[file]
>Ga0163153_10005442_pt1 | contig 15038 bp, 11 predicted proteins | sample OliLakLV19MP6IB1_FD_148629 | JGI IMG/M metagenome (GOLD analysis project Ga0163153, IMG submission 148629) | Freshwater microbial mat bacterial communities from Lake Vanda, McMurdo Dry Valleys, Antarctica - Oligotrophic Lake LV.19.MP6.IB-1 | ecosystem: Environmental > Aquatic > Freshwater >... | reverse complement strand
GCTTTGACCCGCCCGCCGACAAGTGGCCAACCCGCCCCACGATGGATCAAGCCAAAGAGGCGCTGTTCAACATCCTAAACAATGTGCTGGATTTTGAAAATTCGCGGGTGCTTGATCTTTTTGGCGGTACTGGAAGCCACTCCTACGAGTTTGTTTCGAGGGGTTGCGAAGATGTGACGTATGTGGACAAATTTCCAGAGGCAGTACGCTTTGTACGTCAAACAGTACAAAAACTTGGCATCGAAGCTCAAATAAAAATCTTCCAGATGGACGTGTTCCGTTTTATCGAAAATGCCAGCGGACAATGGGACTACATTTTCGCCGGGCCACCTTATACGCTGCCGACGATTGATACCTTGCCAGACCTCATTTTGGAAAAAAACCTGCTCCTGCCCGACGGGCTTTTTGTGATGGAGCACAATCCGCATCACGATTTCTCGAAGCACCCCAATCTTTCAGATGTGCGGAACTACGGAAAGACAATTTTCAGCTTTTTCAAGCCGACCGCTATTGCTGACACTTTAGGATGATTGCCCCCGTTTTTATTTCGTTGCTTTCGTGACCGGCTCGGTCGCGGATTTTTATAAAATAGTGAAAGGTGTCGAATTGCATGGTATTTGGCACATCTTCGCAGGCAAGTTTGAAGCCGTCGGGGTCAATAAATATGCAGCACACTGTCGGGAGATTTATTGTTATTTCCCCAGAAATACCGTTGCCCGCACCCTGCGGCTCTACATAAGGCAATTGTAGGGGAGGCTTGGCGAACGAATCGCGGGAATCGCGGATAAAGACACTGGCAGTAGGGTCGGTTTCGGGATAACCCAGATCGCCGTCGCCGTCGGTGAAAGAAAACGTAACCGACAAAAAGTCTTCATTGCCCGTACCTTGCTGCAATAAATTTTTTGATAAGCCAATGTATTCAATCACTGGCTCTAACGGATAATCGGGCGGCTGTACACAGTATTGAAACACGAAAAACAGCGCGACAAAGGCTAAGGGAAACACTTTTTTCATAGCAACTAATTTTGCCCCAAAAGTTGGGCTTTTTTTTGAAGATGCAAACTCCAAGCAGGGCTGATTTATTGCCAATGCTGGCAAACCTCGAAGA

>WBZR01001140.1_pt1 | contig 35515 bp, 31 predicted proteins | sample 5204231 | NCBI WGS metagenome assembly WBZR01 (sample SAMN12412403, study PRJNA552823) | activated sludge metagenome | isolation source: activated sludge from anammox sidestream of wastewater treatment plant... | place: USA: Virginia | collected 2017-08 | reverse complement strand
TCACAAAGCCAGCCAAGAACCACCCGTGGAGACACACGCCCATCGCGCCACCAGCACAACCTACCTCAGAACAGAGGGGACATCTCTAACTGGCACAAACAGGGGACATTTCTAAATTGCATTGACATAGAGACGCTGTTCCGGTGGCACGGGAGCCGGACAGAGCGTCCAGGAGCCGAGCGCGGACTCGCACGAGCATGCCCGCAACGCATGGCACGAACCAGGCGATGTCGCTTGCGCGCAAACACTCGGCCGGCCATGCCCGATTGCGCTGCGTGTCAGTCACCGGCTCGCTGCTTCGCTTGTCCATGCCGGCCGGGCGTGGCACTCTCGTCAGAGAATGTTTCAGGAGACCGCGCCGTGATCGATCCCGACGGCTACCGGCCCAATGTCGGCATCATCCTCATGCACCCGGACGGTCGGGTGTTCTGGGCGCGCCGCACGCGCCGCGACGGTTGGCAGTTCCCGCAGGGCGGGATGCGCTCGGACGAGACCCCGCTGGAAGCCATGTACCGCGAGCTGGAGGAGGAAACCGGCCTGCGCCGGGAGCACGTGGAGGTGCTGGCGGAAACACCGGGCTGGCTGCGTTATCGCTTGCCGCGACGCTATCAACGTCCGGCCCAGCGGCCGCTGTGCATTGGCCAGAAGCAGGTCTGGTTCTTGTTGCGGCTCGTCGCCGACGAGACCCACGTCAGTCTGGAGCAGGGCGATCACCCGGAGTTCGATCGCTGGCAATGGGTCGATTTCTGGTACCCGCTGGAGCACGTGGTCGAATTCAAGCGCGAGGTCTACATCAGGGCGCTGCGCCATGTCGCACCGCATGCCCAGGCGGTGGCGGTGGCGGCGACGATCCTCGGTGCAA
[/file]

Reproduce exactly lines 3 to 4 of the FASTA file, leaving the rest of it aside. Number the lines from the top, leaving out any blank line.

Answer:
>WBZR01001140.1_pt1 | contig 35515 bp, 31 predicted proteins | sample 5204231 | NCBI WGS metagenome assembly WBZR01 (sample SAMN12412403, study PRJNA552823) | activated sludge metagenome | isolation source: activated sludge from anammox sidestream of wastewater treatment plant... | place: USA: Virginia | collected 2017-08 | reverse complement strand
TCACAAAGCCAGCCAAGAACCACCCGTGGAGACACACGCCCATCGCGCCACCAGCACAACCTACCTCAGAACAGAGGGGACATCTCTAACTGGCACAAACAGGGGACATTTCTAAATTGCATTGACATAGAGACGCTGTTCCGGTGGCACGGGAGCCGGACAGAGCGTCCAGGAGCCGAGCGCGGACTCGCACGAGCATGCCCGCAACGCATGGCACGAACCAGGCGATGTCGCTTGCGCGCAAACACTCGGCCGGCCATGCCCGATTGCGCTGCGTGTCAGTCACCGGCTCGCTGCTTCGCTTGTCCATGCCGGCCGGGCGTGGCACTCTCGTCAGAGAATGTTTCAGGAGACCGCGCCGTGATCGATCCCGACGGCTACCGGCCCAATGTCGGCATCATCCTCATGCACCCGGACGGTCGGGTGTTCTGGGCGCGCCGCACGCGCCGCGACGGTTGGCAGTTCCCGCAGGGCGGGATGCGCTCGGACGAGACCCCGCTGGAAGCCATGTACCGCGAGCTGGAGGAGGAAACCGGCCTGCGCCGGGAGCACGTGGAGGTGCTGGCGGAAACACCGGGCTGGCTGCGTTATCGCTTGCCGCGACGCTATCAACGTCCGGCCCAGCGGCCGCTGTGCATTGGCCAGAAGCAGGTCTGGTTCTTGTTGCGGCTCGTCGCCGACGAGACCCACGTCAGTCTGGAGCAGGGCGATCACCCGGAGTTCGATCGCTGGCAATGGGTCGATTTCTGGTACCCGCTGGAGCACGTGGTCGAATTCAAGCGCGAGGTCTACATCAGGGCGCTGCGCCATGTCGCACCGCATGCCCAGGCGGTGGCGGTGGCGGCGACGATCCTCGGTGCAA